An interesting thing that happens on this blog is that we get “into the weeds” or snags (?) of projects in different parts of the country, so we can compare the different approaches and concerns. We also have readers with on-the-ground experience in many of these areas. Thanks to Derek for submitting these articles about the South Shore Fuel Reduction in California. It’s interesting for a number of reasons, the size, the cost ($40 million), the ICW (Index of Comparative WUI-ness), and the fact it used the objection process. The three projects we are currently discussing are Colt Summit (Montana), Goose (Oregon) and now this one. In the past, we’ve examined a host of others.
10,000-acre thinning project may start in 2012 on S. Shore
Posted By admin On October 11, 2011
By Kathryn Reed
With parts of the forest near developed areas being in prime condition for a wildland fire much like in June 2007 when the Angora Fire consumed more than 3,000 acres, the U.S. Forest Service is ready to do something about that land.
Once the long-awaited South Shore Fuel Reduction and Healthy Forest Restoration Project gets under way – which could be next summer — 10,112 acres will be treated.
The 10,000-plus South Shore fuels project could begin in 2012. Photo/LTN file 
The 10,000-plus South Shore fuels project could begin in 2012. Photo/LTN file
Duncan Leao, U.S. Forest Service forester, calls the wildland urban interface (this is where the forest abuts development) on the South Shore one of the areas in the basin that most needs treatment.
“It’s important work to do. We don’t want another Angora Fire. The conditions we are looking at in many places on the South Shore are conditions we saw in Angora before the fire,” Leao told Lake Tahoe News.
It will take about four years to thin the trees, with another four years for follow-up treatments. In all, it is roughly estimated to cost $40 million. The U.S. Forest Service, mostly through the Southern Nevada Public Lands Management Act, has secured three-quarters of that figure.
Before a single branch is limbed or tree felled, comments on the project will be taken until Oct. 28 from anyone who submitted a comment when the environmental impact statement was first released. If anyone files an objection to the final EIS, it triggers a 30-day resolution period.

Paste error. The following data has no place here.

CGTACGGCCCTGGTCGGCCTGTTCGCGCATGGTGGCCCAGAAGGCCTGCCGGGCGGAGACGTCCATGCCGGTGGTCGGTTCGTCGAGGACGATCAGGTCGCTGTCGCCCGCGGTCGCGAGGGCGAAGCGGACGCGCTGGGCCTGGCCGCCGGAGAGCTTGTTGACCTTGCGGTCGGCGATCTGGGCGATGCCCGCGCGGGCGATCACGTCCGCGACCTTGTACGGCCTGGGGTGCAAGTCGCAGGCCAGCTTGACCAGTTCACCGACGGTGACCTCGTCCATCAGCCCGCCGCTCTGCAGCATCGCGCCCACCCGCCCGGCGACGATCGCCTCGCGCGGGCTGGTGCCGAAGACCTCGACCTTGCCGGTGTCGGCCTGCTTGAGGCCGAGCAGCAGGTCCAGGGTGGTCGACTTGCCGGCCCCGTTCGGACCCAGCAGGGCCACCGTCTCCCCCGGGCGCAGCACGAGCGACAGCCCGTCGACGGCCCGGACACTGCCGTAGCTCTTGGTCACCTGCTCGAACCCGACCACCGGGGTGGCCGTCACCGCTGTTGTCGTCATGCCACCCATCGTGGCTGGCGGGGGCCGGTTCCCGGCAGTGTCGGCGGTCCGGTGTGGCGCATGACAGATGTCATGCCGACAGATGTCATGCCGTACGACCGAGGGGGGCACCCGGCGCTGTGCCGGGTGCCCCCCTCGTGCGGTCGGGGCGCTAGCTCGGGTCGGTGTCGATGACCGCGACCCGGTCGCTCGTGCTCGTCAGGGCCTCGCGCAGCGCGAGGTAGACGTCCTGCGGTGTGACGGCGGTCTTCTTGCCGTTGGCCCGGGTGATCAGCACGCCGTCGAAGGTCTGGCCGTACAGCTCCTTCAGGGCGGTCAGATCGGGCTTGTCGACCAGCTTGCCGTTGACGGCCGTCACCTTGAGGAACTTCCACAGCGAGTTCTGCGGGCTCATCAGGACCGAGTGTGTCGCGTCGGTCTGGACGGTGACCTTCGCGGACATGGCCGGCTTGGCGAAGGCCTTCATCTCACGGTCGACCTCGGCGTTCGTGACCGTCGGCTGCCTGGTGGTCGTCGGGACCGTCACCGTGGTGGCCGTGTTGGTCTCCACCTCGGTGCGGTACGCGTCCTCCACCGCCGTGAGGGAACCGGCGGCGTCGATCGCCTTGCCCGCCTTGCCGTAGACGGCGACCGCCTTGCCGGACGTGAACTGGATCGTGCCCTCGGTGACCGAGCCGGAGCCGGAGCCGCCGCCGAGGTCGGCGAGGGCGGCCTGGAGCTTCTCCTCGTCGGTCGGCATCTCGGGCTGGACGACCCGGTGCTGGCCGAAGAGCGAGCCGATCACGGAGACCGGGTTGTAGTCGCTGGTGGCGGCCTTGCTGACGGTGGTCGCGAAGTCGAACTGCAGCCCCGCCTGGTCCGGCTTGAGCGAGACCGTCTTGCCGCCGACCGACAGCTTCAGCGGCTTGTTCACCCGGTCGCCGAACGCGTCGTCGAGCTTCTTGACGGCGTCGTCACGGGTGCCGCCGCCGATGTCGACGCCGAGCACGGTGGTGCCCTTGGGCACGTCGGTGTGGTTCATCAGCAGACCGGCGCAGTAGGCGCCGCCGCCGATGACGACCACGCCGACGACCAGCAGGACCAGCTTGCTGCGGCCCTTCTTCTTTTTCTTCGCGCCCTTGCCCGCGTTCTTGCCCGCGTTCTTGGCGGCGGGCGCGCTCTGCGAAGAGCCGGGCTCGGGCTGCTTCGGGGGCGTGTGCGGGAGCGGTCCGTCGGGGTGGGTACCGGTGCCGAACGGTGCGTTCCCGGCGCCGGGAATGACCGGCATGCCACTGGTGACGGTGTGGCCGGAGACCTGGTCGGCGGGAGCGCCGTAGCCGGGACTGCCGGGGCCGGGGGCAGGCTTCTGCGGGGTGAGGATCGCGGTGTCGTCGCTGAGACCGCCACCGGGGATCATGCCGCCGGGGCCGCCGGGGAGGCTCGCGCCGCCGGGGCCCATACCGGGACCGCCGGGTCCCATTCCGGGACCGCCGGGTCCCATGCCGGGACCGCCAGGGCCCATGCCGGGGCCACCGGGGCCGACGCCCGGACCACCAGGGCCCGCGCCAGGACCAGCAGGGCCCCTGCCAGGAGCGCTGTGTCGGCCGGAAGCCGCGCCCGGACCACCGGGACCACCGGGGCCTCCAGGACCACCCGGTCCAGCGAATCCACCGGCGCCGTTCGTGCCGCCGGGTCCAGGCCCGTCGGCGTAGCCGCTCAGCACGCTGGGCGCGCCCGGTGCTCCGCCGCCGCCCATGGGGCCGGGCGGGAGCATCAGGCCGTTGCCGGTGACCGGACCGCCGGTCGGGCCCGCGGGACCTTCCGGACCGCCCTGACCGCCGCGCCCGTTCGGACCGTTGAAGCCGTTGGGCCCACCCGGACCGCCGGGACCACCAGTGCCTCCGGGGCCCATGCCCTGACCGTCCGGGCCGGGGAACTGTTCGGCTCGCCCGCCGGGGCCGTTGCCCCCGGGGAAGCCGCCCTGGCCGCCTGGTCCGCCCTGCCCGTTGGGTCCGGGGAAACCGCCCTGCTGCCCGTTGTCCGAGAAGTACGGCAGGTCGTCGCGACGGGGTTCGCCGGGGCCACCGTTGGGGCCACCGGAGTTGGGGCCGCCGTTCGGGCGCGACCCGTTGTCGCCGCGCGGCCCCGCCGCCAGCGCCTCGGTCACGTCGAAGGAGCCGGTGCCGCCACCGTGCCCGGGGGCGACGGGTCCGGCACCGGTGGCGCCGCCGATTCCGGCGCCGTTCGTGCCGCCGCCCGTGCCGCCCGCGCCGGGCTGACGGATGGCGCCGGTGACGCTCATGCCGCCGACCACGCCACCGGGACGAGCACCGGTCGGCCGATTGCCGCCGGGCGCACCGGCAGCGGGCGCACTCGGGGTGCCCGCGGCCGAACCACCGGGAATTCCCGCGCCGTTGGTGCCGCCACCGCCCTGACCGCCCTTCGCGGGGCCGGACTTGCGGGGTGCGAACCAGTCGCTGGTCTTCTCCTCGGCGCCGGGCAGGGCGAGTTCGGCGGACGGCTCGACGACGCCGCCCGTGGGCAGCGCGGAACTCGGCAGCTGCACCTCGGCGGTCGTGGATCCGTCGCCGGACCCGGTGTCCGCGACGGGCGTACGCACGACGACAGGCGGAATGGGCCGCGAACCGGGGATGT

Ultimately it is up to the forest supervisor to sign off on the document, allowing the project to go forward.
Then comes the process to obtain the necessary permits. The one from the Lahontan Regional Water Quality Control Board is the biggie.
However, Lauri Kemper, No. 2 at the regional water board, said the draft of the permit has been on hold since February 2010. But it takes more than a signature to make it valid.
California Environmental Quality Act regs are what Lahontan is going by. Lahontan officials must certify the EIS addresses CEQA concerns.
The project will involve working in stream environmental zones – that’s a main sticking point for the water board. It doesn’t mean no permit; it means a thorough review and not just taking the Forest Service at its word that the EIS is complete and addresses those concerns.
“We’re all for fuels reduction,” Kemper said.
What could hold up the project is the Lahontan board may not grant a permit until its May meeting. The Forest Service cannot go out to bid until all the permits are in place. This could delay work in what is already a limited season for thinning because dirt in the basin, per TRPA rules, can only be disturbed between May 1-Oct. 15.
A combination of mechanical and hand treatments are likely to be used.
Whether hand thinning could begin without the Lahontan permit depends on what type of permit Lahontan decides to issue. There are three possible ways it can permit the project.
Trees 16-inches and less in diameter are likely to be felled by hand, while those up to 30 inches would be taken out by machines. Most likely the process will be similar to what is being done in the Angora area  in terms of the machines used. The forest pattern will be different because Angora is mostly about removing dead trees.